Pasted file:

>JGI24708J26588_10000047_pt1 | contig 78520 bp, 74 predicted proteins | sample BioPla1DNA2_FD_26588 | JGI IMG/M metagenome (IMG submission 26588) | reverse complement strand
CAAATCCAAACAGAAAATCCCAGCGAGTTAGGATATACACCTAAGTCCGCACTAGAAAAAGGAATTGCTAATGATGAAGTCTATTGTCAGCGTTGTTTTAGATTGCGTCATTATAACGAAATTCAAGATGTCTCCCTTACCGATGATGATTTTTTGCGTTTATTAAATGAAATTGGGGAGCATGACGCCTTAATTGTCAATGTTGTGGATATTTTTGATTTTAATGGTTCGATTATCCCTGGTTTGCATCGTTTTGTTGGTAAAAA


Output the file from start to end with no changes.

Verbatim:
>JGI24708J26588_10000047_pt1 | contig 78520 bp, 74 predicted proteins | sample BioPla1DNA2_FD_26588 | JGI IMG/M metagenome (IMG submission 26588) | reverse complement strand
CAAATCCAAACAGAAAATCCCAGCGAGTTAGGATATACACCTAAGTCCGCACTAGAAAAAGGAATTGCTAATGATGAAGTCTATTGTCAGCGTTGTTTTAGATTGCGTCATTATAACGAAATTCAAGATGTCTCCCTTACCGATGATGATTTTTTGCGTTTATTAAATGAAATTGGGGAGCATGACGCCTTAATTGTCAATGTTGTGGATATTTTTGATTTTAATGGTTCGATTATCCCTGGTTTGCATCGTTTTGTTGGTAAAAA